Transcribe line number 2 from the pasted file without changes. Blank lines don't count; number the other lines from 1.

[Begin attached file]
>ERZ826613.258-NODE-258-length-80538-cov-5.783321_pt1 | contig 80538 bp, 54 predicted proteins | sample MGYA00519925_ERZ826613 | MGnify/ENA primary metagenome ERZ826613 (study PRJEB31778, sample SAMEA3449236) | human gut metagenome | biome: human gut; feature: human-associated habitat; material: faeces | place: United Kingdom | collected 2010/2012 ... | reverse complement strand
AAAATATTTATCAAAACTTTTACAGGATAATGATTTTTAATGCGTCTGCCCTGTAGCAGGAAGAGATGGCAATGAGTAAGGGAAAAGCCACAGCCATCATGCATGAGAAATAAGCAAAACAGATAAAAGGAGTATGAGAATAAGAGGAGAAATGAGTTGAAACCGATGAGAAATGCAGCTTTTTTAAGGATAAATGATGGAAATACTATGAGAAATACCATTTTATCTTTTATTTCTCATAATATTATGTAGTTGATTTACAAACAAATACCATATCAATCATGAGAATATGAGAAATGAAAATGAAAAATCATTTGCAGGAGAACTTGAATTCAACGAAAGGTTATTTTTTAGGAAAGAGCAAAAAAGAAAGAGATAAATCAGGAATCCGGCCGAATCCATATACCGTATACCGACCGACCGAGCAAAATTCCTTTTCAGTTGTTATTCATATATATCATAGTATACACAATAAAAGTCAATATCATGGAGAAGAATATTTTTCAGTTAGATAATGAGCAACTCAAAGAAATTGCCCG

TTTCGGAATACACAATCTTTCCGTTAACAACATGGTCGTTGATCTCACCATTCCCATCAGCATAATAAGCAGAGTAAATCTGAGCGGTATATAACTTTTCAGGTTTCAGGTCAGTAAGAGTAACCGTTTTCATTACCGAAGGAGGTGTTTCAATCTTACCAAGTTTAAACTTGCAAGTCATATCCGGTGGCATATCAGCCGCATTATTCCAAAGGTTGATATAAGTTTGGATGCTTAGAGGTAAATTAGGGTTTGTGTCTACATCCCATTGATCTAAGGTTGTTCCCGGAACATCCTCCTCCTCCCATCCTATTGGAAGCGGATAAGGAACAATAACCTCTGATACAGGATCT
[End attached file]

AAAATATTTATCAAAACTTTTACAGGATAATGATTTTTAATGCGTCTGCCCTGTAGCAGGAAGAGATGGCAATGAGTAAGGGAAAAGCCACAGCCATCATGCATGAGAAATAAGCAAAACAGATAAAAGGAGTATGAGAATAAGAGGAGAAATGAGTTGAAACCGATGAGAAATGCAGCTTTTTTAAGGATAAATGATGGAAATACTATGAGAAATACCATTTTATCTTTTATTTCTCATAATATTATGTAGTTGATTTACAAACAAATACCATATCAATCATGAGAATATGAGAAATGAAAATGAAAAATCATTTGCAGGAGAACTTGAATTCAACGAAAGGTTATTTTTTAGGAAAGAGCAAAAAAGAAAGAGATAAATCAGGAATCCGGCCGAATCCATATACCGTATACCGACCGACCGAGCAAAATTCCTTTTCAGTTGTTATTCATATATATCATAGTATACACAATAAAAGTCAATATCATGGAGAAGAATATTTTTCAGTTAGATAATGAGCAACTCAAAGAAATTGCCCG